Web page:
Later it was determined that Lawrence had been engaged to marry Janet Grant of San Francisco and that he had written to her on the morning of his ill-fated flight: “We are supposed to make an ascension this afternoon but things are not ready, and Van is at home in bed, drunk, and if there is anything to be done he will have to do it, as I will not take any chances on my life with a drunken man. If I can get a position here of any kind, I will remain, in preference to going along with the party, all of whom have been on a continuous toot since leaving Frisco.”26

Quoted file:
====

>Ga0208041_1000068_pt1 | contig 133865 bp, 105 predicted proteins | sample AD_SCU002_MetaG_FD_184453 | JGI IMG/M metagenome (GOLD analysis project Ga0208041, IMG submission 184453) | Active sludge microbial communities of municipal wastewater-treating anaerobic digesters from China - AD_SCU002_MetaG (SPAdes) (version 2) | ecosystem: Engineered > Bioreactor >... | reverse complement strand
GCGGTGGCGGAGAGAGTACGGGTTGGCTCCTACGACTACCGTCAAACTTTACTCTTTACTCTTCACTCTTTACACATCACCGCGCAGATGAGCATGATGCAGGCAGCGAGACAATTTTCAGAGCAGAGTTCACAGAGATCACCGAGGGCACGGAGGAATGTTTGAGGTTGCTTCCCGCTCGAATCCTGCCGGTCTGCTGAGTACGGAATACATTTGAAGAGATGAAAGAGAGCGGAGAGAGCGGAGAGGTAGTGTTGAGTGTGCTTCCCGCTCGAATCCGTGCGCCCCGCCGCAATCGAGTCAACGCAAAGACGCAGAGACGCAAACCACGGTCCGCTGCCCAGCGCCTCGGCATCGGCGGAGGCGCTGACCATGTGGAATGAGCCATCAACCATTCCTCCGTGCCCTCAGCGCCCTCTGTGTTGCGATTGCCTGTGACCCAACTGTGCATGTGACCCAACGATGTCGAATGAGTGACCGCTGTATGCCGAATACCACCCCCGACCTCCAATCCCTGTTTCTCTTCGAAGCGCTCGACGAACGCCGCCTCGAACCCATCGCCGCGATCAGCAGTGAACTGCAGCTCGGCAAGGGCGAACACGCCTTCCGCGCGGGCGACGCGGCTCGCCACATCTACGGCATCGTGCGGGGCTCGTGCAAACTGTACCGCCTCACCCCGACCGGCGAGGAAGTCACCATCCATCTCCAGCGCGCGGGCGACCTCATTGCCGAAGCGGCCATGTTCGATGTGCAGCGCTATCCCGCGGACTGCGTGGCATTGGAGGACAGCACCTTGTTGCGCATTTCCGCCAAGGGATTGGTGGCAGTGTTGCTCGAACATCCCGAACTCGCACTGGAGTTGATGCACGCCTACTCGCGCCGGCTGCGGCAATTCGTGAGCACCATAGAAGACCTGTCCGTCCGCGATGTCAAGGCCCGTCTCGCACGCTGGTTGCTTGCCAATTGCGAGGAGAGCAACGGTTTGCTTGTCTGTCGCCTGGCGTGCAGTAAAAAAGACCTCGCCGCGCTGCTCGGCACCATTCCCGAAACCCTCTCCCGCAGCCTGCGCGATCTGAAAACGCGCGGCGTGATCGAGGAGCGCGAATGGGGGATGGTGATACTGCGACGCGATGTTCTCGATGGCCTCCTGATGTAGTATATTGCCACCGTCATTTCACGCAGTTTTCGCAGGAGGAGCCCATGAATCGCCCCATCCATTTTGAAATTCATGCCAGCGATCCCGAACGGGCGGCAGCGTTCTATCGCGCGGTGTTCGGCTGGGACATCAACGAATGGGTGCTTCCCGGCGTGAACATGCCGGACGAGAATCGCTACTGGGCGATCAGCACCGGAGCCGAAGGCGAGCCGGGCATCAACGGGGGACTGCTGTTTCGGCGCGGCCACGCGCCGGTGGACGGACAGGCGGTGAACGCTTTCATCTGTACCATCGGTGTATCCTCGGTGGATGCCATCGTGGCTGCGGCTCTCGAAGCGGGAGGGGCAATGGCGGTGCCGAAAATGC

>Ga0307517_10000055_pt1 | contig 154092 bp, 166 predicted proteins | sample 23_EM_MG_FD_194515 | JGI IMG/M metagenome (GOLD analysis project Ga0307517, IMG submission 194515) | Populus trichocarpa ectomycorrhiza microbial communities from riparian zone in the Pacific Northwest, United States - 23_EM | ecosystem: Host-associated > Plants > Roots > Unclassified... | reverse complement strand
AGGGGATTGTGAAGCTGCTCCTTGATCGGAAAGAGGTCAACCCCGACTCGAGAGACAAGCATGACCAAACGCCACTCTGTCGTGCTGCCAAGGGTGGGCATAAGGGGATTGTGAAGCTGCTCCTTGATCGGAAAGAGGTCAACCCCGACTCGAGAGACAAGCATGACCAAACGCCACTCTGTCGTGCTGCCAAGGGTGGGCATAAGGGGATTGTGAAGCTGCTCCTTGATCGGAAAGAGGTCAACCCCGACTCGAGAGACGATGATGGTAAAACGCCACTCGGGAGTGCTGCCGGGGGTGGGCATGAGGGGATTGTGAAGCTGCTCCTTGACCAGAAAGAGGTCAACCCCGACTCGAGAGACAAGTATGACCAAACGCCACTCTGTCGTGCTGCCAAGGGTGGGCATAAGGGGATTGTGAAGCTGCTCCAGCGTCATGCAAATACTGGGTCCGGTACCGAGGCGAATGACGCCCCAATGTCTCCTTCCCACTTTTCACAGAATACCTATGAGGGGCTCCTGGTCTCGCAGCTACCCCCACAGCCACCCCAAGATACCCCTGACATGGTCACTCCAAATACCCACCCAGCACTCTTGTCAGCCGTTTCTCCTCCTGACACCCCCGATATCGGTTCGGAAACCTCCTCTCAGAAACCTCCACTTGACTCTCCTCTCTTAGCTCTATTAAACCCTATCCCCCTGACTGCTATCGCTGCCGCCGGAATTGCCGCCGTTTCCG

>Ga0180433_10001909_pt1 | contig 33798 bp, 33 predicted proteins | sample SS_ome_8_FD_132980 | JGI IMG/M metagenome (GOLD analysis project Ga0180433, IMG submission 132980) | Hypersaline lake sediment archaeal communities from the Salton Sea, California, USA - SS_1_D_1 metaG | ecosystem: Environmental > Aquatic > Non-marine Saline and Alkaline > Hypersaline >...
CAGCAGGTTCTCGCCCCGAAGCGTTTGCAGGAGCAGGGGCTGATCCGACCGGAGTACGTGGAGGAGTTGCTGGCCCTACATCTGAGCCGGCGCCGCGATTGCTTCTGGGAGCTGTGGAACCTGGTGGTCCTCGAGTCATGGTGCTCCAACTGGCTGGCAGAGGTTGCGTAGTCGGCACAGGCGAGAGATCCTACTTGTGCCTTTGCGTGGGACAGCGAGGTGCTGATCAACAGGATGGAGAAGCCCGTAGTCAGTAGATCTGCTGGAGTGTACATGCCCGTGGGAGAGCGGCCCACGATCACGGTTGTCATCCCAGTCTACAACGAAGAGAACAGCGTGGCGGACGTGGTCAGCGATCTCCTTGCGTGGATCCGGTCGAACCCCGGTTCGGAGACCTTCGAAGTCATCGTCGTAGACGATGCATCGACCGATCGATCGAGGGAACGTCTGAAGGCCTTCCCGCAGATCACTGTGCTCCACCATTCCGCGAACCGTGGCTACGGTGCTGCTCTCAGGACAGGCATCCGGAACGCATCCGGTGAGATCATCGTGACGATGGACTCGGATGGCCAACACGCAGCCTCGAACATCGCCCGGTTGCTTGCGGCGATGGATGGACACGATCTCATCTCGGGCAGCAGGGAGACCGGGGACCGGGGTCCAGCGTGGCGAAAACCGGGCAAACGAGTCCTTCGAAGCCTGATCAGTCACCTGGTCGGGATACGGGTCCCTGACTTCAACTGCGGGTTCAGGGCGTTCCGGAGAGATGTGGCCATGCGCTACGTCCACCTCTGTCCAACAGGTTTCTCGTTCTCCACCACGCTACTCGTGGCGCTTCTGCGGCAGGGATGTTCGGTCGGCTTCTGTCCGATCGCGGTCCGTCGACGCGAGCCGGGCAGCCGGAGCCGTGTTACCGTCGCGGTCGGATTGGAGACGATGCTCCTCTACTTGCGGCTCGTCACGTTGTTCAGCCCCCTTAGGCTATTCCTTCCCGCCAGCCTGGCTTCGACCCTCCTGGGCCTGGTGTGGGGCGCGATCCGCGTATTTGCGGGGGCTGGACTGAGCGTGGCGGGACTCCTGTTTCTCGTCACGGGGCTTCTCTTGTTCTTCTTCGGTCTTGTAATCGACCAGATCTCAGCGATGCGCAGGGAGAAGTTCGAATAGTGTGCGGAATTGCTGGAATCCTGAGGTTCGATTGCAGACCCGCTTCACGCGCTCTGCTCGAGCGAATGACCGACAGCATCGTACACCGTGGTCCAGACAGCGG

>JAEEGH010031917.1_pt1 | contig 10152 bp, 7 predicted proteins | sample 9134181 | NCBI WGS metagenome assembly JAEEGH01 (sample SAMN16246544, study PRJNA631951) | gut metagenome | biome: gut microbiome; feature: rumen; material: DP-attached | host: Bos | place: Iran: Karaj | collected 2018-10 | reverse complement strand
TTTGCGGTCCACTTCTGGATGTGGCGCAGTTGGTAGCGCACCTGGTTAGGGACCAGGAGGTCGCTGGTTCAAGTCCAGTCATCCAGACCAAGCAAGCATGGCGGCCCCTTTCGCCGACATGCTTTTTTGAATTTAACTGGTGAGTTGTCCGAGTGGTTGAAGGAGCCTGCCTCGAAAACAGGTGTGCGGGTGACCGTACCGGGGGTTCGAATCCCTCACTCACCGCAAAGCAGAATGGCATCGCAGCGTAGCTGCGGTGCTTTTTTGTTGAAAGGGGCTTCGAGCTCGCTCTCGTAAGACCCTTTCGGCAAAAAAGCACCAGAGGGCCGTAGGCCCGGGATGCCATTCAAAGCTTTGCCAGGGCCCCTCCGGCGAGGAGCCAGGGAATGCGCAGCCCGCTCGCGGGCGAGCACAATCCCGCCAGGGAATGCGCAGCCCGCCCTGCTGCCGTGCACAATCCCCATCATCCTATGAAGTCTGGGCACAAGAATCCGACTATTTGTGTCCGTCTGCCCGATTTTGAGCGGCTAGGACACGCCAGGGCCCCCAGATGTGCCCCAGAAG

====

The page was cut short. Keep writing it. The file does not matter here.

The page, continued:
It is easy to infer that had Lawrence survived, he would have ended his parachuting relationship with Van Tassel and returned to San Francisco. However, Frost was sure to state to reporters from the San Francisco Examiner, “As regards to P. A. Van Tassell being drunk, I must say that it is a complete falsehood. He was never more sober in his life on that fatal day.”27 Lawrence’s unfortunate death shocked the entire Van Tassell Troupe, which had to decide whether to continue on with the tour or not, now that Park’s parachute jumper was gone.